Forrest Gerard (1925 – 2013)
ALBUQUERQUE, NEW MEXICO — Forrest Gerard, who provided the blueprint for Indian Self-Determination that led to today’s current federal policy towards American Indian and Alaska Natives has walked on. He died in Albuquerque, New Mexico on Saturday, December 28, 2013. He was 88.
Gerard was a tribal citizen of the Blackfeet Tribe of Montana.
Gerard joined the staff of Senator Henry “Scoop” Jackson D-WA in 1971. He was one of the primary architects of the Indian Self Determination and Education Assistance Act of 1975. He was appointed the first Assistant Secretary for Indian Affairs by President Jimmy Carter in 1977.
The legislation was introduced the Act by Senator Jackson in 1973. The Act, which passed Congress in 1974 and was signed by President Gerald Ford in 1975, reversed a policy of termination and assimilation, and launched the era of self governance and self determination, which continues to guide federal Indian policy today.
In July, Gerard was recognized on the United States Senate floor by U.S. Senator Marie Cantwell, D – Washington and chair of the US Senate Committee on Indian Affairs, who read:
“Today we recognize Forrest Gerard for his dedication, intelligence, and persistence, which paved the way for the political achievements that transformed the landscape of Indian affairs.Tribes now have greater autonomy in managing their resources, preserving their cultures, and utilizing their land base,”
stated Senator Cantwell as she applauded Gerard for his commitment to Tribal sovereignty.
Cantwell emphasized Gerard’s role in strengthening the government to government relationship between the United States and Indian Tribes. Gerard helped promote a shared goal of Tribal self determination and self governance. Today, Cantwell said, that relationship is a mature one.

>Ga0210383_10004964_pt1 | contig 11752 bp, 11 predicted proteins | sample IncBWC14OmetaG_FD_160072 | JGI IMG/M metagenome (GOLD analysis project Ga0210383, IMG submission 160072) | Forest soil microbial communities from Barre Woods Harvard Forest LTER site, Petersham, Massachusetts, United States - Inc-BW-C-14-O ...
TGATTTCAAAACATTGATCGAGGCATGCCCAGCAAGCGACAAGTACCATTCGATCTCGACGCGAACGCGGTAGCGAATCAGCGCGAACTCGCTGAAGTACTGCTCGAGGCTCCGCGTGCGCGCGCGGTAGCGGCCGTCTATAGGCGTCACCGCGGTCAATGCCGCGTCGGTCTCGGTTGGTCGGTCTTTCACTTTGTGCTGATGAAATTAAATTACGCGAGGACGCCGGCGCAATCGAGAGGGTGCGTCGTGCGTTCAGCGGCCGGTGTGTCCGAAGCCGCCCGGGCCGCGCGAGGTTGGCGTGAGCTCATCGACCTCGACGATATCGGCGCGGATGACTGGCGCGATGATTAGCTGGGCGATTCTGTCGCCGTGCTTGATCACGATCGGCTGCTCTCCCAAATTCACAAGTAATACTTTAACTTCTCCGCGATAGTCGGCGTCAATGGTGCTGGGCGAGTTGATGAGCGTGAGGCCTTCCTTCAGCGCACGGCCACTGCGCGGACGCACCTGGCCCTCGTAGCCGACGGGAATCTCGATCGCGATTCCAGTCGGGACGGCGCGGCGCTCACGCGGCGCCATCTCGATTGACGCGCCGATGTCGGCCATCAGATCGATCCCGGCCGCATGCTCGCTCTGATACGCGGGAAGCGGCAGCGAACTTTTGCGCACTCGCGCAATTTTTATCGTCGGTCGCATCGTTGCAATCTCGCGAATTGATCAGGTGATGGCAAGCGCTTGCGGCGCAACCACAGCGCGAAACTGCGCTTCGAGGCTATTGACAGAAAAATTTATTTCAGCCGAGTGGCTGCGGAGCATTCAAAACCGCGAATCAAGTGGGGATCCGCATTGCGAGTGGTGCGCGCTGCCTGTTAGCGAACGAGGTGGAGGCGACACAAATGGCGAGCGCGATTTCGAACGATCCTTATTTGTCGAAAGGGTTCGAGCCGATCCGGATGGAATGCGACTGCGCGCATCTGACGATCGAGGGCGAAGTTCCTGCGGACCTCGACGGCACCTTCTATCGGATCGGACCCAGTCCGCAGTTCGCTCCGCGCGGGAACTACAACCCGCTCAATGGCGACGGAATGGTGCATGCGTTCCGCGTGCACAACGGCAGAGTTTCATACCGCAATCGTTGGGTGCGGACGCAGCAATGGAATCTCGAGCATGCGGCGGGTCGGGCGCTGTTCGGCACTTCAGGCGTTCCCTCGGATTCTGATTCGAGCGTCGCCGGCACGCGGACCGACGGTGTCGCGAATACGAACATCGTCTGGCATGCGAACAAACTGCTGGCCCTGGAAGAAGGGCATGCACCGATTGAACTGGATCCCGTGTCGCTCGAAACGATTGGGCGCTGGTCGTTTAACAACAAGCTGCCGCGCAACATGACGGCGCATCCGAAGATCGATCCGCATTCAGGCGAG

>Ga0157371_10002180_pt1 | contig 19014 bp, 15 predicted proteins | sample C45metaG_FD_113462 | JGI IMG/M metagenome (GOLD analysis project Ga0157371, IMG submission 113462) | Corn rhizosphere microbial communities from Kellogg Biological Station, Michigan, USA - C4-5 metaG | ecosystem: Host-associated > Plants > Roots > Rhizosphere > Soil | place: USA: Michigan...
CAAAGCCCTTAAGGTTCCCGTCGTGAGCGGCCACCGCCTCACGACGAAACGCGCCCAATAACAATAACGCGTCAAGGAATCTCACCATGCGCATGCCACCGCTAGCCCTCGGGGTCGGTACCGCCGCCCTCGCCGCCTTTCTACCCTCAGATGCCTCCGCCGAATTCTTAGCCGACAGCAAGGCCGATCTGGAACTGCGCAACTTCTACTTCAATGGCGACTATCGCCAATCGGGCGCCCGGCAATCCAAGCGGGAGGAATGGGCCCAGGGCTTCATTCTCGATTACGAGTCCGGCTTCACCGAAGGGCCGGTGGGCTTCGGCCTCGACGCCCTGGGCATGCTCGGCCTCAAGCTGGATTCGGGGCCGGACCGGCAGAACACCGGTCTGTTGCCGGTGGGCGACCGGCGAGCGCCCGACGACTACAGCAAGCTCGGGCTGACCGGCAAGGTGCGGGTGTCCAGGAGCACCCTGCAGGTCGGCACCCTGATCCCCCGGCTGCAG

“I think we are long overdue in commending Forrest for his pioneering, industrious career as a voice for Indian Country,”
Senator Cantwell said.
“Today we celebrate his leadership in charting a new path for American Indians, a path that won the support of Congress, Tribal governments, and the nation.”
Gerard’s service began with the US Army Air Corps as a member of a bomber crew in World War II. After flying 35 combat missions over Nazi occupied Europe, he became the first member of his family to attend college, receiving a bachelor’s degree from University of Montana in 1949.
Over the next two decades, Gerard worked for the state of Montana, the newly formed Indian Health Service, the Bureau of Indian Affairs as a legislative liaison officer, and the Director of the Office for Indian Progress in the Department of Health, Education and Welfare.
Gerard spent the last 30 years advising Indian people on how to effectively participate in developing policy with government leaders and how to be part of the political process.